I can tell the Aleeve has worn off when my alarm goes off at 5:30 – my knees are achy again, but not so achy as to be unusable. It’s a bit of a struggle to pack up since I’m one of the first ones out, again, but that’s the only way I make miles. Today, especially – Yogi’s guide warns about the “long, hot, dry climb” out of Scissors into the San Felipe Hills, and I’m hoping to make the 14 miles to the Third Gate Cache before the sun gets too high in the sky. Time to officially implement plan “Sleep all night and also some during the day”. But first, I gotta get to my next sleeping place.
The very first thing I see on crossing the highway is barrel cactus. We haven’t seen barrel cactus before! Exciting. They look so dangerously huggable. This different kind of murderplant multiplies the higher I climb, until they’re all looming, staring down at me from the hills. I adapt the title of the movie The Hills Have Eyes into The Hills Have Cactus IV: The Barreling. I like my version better.
This morning’s climb is kind of a welcome relief from the bone-jarring down of yesterday. Plus, we’re meandering around a west-facing slope, so we spend a fair bit of time in shadow. I get passed by a couple from the underpass, followed shortly by another woman from the underpass. They’re killing it, and I’m going as fast as I… well, as I wanna, really. I’m not even to mile 100; plenty of time to make big miles later. The main thing for now is to keep from getting injured, even if that means being passed a lot. As much as it stings my pride.
I get passed by a guy with neon yellow shorts while I’m eating second breakfast; by the time I start walking again, he’s quite a bit ahead of me, but seems to be going approximately the same speed as me. I use him as a flag, a tracker, that tells me where I’m headed and about how long it’ll take me to get there. That brightness in the only-vaguely-polychrome desert keeps me motivated, keeps me moving.
Gate one… It gets hot and the air gets oppressive. Gate two… my feet get heavier and heavier1 and I don’t know if I’m going to make it before the heat forces me into the shade, but finally, FINALLY, I run into a couple just a bit from the third gate, and the Third Gate Cache, right around 1:30pm. I almost ask to stay in their shade, but they’re taking up most of it, and that’s rude. I make it about 15 yards down the trail and there’s enough shade to curl up in – it’s not even three feet off trail, but the shadow is west-facing, and only like to grow with the sinking sun. I pull out my tyvek and arrange the pine duff on the slope into hollows for my chest and my head, and proceed to be unconscious for an hour and a half.
I wake a couple of times to the sound of feet, the last time right before I’ve set my alarm to go off at 3:30 – the couple are leaving, and the gent tells me I’ve got the best shade in the whole area, and I should never, ever leave it. I decide to stay awake to contemplate this, and who comes down the trail but Emily, who I shared a room with in Mount Laguna. She’s a bit all over the place from the heat and an aching arch, so I usher her into my shade-place and show her how to tape her foot before getting a move-on down the trail.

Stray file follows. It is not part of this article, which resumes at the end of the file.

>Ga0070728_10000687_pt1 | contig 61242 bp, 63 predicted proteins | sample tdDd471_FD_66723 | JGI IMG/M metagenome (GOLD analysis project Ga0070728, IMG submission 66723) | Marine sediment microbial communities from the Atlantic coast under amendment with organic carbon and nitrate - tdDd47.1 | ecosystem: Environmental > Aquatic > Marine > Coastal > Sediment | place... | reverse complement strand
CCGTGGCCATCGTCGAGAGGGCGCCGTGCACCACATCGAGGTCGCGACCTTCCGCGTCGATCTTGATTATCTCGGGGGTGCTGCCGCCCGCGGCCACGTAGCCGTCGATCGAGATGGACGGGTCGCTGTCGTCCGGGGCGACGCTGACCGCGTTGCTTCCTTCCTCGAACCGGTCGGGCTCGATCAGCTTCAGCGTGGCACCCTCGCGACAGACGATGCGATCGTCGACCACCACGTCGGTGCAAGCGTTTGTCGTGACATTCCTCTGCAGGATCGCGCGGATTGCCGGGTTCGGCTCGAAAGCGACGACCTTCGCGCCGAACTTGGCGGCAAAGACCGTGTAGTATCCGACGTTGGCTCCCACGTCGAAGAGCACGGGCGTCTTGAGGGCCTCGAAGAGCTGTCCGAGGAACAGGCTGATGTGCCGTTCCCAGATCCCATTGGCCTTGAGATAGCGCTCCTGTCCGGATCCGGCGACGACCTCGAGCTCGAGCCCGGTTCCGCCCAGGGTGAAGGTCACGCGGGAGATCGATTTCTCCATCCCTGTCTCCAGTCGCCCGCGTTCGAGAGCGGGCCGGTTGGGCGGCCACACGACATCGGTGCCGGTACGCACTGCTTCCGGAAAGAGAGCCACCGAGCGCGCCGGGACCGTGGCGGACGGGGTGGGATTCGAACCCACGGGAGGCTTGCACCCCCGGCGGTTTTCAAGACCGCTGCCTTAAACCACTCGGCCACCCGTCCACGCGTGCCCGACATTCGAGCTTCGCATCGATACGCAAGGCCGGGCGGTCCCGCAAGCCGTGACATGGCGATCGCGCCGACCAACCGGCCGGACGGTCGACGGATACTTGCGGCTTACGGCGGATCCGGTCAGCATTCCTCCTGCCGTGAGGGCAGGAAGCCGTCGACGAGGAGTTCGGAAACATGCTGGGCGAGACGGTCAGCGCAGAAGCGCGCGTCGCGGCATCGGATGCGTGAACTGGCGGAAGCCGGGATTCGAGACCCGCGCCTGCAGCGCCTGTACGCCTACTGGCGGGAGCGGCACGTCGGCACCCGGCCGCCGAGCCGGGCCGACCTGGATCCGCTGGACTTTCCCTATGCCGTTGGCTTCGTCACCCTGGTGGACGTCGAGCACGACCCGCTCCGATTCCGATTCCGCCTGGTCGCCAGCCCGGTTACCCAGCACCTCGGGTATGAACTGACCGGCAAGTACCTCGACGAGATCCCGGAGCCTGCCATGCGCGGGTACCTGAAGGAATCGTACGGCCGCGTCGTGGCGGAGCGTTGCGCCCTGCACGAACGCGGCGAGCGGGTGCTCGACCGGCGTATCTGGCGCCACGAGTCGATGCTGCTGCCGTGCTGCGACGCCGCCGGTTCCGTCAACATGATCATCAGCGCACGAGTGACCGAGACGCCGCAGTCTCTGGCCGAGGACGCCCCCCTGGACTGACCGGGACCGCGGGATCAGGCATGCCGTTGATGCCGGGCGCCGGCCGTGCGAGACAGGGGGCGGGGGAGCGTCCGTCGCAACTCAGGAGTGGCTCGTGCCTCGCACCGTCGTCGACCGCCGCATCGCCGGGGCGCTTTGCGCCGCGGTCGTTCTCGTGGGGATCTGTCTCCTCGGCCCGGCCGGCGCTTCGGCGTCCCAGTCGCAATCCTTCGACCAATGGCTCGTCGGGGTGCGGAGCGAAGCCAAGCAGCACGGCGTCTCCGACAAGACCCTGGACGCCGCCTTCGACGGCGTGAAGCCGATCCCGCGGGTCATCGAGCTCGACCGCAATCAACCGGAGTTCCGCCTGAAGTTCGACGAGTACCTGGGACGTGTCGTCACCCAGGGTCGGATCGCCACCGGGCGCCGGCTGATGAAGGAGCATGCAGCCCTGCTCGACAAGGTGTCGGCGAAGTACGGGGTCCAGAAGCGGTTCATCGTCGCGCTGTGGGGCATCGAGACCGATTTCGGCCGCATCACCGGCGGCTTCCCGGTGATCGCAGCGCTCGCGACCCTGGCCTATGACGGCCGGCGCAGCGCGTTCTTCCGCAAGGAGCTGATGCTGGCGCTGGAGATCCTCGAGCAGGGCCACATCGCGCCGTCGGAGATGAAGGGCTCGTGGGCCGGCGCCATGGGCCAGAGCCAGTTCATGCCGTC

I don’t need any water from the cache – I carried enough water to get to the next source, despite the reliability of this particular cache – but I pass lots of people nearby huddling in what shade they can find. I did have a primo spot. But while it’s still kind of hot at 4pm, there are so many more shadows on the trail to find temporary relief in. Plus, I’m only going from 91.2 to 94.4 – 3.2 miles shouldn’t be that bad.
It comes up so quickly it surprises me – I feel like I could continue on the last 5.7 miles to Barrel Springs, but I opt not to, remembering how I felt yesterday and how that’s like to come to bite me in the ass in the coming days. Better to take it easy. Or, at least, easier. I set up with an amazing front porch, and a bunch of folks come to camp there shortly after, including Emily. We eat dinner – me an entire dinner, holy hell – and chat before retiring to our own spaces when the wind kicks up.
I settle in to sleep, but I’ve pitched oddly and the multi-directional wind is threatening to take my tent off the side of the hill, and while I have no idea where my headlamp is besides “around”, I use the moon to unstake and restake my tent a little better for the competing wind directions, if a little too close to a prickly pear cactus for utter comfort. Still, there’s little to be done for it, and I settle in for another evening of howls and sighs.
Start: 77.1 • End: 94.4 • Day: 17.3
Notable Accomplishments: Napped in the middle of the day awww yisss • Made it 14 miles by 1:30p • Carried enough water to get 23 miles
 I usually get about 10 miles in on them of a morning before they start complaining that I should sit for a bit. Gotta love the predictability.